Endocrine Abstracts (2019) 62 P05 | DOI: 10.1530/endoabs.62.P05

A rare cause of hyponatraemia

Usman Javaid, Yaasir Mamoojee, Nicola Leech & Andy James

Department of Endocrinology, The Royal Victoria infirmary, Newcastle Hospitals NHS Foundation Trust, Newcastle-upon-Tyne, UK.

Case history: We describe a case of 35 year old female who presented with abdominal pain, nausea and lower backache. She was initially treated with Trimethoprim for a urinary tract infection. 5 days later, she re-attended hospital with feeling more unwell, ongoing lower abdominal pain and vomiting. On examination, she was haemodynamically stable. She had suprapubic tenderness on abdominal palpation, and the rest of her systemic examination was normal.

Investigations: Biochemistry showed significant hyponatraemia of 122 mmol/l. Her inflammatory markers and renal function were normal. Her Chest X-ray did not show any abnormalities. Cortisol and Thyroid function tests were also satisfactory. Abdominal CT scan showed dilated bowel loops suggestive of ileus. She was started on intravenous fluids (0.9% saline) and her sodium dropped to 115 mmol/l. His serum osmolality was 251 mmol/kg, urine osmolality 383 mmol/kg and urinary sodium was 78 mmol/l. He required an infusion of 1.8% Hypertonic saline on the intensive care unit. Her sodium incremented to 121 mmol/l in 24 hours.

Results and treatment: Although patient’s clinical history suggested dehydration, her serum and urine biochemistry revealed a degree of fluid overload with SIADH. This prompted the team to investigate for porphyria given the abdominal symptoms. Fluid restriction was commenced along with a urinary porphyria screen. Her sodium improved transiently with fluid restriction, but dropped again in the next few days to 115 mmol/l. She started having more back pains then. By that time, her urinary porphobilinogen/creatinine ratio result came back elevated at 93.1 μmol/mmol (NR 0-15), confirming the diagnosis of Acute Intermittent Porphyria. She was treated with IV Haeme arginate (Hemin) for 4 consecutive days and glucose loading. This improved her serum sodium gradually.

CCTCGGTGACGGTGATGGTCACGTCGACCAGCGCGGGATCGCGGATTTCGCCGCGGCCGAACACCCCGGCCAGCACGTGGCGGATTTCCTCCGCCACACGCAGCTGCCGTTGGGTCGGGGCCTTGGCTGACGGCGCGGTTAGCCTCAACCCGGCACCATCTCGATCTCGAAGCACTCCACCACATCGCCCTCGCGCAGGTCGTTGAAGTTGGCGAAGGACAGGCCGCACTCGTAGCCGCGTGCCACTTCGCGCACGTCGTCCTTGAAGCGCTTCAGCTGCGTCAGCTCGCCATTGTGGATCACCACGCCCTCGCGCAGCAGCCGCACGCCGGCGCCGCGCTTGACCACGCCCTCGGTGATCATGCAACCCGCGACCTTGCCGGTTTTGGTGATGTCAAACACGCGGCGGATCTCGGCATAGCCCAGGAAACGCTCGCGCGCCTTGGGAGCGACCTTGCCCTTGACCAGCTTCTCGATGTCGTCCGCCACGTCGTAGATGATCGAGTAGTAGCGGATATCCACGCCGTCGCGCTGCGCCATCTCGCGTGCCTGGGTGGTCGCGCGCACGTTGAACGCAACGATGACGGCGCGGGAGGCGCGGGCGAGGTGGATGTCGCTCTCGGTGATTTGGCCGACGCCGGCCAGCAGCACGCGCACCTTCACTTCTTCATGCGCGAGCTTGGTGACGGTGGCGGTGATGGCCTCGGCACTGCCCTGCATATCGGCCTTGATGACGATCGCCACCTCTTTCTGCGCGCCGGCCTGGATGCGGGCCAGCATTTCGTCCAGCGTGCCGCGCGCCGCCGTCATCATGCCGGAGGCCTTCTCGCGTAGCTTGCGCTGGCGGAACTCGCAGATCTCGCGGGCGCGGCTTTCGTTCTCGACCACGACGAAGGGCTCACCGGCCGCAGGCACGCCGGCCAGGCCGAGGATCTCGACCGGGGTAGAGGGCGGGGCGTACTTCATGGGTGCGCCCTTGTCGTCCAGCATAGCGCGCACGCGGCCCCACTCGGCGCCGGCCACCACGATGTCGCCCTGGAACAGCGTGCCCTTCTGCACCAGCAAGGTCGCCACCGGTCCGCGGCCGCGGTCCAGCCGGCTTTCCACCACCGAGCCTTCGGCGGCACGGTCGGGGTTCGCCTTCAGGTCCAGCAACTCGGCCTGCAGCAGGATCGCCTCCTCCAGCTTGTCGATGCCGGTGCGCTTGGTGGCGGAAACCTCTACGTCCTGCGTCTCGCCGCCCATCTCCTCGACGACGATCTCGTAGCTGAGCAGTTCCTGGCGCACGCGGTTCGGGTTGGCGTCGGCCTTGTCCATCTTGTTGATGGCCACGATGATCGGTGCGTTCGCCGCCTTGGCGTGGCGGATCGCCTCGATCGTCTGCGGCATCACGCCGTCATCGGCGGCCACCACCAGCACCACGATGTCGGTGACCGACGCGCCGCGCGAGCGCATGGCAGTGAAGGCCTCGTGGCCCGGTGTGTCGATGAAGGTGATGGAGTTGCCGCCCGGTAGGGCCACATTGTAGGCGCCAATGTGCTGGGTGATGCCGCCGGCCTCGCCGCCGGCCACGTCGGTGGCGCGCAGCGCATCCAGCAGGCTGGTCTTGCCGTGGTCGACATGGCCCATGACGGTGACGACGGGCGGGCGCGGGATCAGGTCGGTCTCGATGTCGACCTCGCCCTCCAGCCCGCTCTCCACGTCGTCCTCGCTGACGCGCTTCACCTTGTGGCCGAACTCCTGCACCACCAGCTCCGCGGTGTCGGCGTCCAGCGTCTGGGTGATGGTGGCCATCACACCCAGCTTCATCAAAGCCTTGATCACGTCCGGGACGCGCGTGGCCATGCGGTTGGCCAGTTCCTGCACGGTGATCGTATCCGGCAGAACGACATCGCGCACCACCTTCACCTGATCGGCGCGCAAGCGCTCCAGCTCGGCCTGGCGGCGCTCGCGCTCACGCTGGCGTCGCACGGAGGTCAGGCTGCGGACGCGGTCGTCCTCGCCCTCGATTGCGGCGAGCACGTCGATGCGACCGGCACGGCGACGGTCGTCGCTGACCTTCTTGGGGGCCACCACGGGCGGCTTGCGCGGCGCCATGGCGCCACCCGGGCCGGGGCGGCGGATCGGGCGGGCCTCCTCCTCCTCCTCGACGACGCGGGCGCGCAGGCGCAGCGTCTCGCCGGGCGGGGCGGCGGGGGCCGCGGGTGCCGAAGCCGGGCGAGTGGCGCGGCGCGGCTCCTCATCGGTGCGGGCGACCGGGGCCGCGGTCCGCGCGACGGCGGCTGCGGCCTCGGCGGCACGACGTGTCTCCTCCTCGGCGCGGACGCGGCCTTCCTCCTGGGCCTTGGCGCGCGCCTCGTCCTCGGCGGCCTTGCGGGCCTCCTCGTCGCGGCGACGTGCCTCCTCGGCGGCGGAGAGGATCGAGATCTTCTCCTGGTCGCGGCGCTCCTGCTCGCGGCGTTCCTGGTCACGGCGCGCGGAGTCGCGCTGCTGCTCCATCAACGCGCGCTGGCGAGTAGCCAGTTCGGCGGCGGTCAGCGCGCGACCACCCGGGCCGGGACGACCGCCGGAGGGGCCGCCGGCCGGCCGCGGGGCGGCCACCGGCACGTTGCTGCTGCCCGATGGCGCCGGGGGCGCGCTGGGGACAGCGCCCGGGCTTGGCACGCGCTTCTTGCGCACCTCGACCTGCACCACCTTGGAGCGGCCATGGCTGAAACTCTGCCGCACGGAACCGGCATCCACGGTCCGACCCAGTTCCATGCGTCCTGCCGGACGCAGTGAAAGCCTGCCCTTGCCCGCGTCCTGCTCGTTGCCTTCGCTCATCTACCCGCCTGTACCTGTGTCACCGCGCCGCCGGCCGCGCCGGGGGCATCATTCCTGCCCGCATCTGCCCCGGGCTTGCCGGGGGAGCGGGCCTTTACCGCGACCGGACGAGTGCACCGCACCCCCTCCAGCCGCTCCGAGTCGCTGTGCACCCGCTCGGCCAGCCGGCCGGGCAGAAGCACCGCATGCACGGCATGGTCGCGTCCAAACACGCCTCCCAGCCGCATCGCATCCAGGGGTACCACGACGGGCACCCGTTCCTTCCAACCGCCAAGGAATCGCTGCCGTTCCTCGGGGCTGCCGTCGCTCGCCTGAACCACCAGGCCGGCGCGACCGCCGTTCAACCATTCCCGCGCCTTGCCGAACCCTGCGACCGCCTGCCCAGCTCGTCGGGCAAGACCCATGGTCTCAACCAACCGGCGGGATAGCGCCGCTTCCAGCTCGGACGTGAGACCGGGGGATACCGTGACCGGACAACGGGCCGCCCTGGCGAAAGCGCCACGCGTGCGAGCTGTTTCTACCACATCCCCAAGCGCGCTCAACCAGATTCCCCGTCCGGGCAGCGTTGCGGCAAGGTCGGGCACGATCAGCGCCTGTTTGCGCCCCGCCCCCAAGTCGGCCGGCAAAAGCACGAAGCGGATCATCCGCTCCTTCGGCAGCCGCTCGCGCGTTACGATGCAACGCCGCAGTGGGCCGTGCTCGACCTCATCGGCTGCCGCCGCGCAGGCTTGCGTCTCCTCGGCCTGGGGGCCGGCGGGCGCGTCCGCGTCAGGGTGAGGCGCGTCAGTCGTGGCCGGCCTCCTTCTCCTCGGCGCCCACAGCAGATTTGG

Conclusions and points for discussion: Hyponatraemia is common in acute intermittent porphyria, due to SIADH or gastrointestinal/renal sodium loss. The diagnosis of AIP is challenging due to non-specific symptoms, a wide list of differentials and unfamiliarity of many clinicians with appropriate testing and interpretation of results. Our case highlights the importance of keeping a high index of suspicion for acute porphyrias, in the evaluation of young patients with unexplained hyponatraemia and abdominal pain. Early diagnosis and treatment of symptomatic AIP can prevent long-term and life-threatening complications. Avoiding exacerbating factors (medications, diet and hormonal changes) plays an important role in preventing future attacks, and also in treating acute attacks. Advice from specialist porphyria services is available to clinicians 24/7.

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